At one point, Anne leaned towards me and asked what I thought.

“Unbelievable,” I said.

She nodded and I watched her for a few moments gaze at Sylvia while she played.  As she did, I saw a combination of emotions on her face: love, of course, but also joy and pride and contentment.  Eventually, I looked back at Sylvia’s bowed, swaying head and closed eyes as her fingers glided over the keyboard.

After about an hour, Sylvia told the crowd she would be taking a break after the next song.  Then she looked once at me, smiled, and began the piece I’d been composing in the practice room on that stormy night.  She played it perfectly, better than I ever had. I felt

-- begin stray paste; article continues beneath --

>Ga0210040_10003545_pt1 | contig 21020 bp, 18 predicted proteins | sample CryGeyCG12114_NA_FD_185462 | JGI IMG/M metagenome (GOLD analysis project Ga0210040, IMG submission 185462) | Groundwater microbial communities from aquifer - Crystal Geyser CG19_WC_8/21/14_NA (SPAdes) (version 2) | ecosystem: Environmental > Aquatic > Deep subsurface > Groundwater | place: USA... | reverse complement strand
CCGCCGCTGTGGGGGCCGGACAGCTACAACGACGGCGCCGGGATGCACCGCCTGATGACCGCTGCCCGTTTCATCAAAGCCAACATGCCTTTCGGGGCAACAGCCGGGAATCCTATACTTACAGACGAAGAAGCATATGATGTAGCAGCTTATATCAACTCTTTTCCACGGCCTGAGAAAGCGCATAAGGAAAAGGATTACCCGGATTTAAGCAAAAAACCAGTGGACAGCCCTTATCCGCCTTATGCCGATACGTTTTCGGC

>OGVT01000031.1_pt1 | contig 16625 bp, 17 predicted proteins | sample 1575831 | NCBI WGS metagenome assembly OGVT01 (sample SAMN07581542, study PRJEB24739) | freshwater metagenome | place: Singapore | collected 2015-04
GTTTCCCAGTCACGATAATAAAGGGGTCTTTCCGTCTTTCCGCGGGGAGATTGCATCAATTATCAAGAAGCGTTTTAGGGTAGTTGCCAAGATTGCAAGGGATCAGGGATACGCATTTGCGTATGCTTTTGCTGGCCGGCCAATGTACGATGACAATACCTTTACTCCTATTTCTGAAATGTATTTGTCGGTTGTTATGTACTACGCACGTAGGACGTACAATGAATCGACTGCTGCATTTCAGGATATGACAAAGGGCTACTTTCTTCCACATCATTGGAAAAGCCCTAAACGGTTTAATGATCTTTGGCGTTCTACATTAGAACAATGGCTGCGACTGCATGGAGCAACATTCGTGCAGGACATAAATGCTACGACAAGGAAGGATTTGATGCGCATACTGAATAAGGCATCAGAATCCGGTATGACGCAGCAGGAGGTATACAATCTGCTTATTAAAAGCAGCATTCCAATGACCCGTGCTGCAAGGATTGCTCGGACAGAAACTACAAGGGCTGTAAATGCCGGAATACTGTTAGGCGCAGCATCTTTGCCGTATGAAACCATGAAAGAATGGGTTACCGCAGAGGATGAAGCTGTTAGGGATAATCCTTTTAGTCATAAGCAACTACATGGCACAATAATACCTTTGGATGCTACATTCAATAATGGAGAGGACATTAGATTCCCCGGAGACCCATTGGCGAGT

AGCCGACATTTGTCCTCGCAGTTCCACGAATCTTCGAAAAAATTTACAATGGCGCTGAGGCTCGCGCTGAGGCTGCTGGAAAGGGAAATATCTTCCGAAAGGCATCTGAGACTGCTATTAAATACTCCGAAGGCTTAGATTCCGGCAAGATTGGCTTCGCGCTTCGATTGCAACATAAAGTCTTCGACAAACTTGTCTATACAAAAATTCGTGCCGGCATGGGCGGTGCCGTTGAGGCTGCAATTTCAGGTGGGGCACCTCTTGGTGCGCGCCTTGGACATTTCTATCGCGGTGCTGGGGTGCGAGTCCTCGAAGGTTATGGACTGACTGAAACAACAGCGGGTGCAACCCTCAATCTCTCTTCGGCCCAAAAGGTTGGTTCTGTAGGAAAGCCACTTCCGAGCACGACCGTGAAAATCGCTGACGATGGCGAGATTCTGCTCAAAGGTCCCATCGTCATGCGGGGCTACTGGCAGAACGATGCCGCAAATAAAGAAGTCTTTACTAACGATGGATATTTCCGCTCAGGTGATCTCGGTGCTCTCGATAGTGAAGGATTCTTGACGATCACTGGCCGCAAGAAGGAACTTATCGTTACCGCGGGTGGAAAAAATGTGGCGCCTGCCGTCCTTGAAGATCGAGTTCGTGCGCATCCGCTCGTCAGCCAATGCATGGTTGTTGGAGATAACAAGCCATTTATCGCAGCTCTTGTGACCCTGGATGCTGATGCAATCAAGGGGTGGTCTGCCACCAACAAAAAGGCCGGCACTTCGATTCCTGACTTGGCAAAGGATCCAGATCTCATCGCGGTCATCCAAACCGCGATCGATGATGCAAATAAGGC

something akin to what I’d seen on Anne’s face spread up through me as she continued.  I whispered, “Hopeful now.” I didn’t want her to stop. I whispered, “Thank you.”

William Cass has had over a hundred short stories accepted for publication in a variety of literary magazines such as decemberBriar Cliff ReviewJ Journal, and The Boiler.  Recently, he was a finalist in short fiction and novella competitions at Glimmer Train and Black Hill Press, received a Pushcart nomination, and won writing contests at Terrain.org and The Examined Life Journal.  He lives in San Diego, California.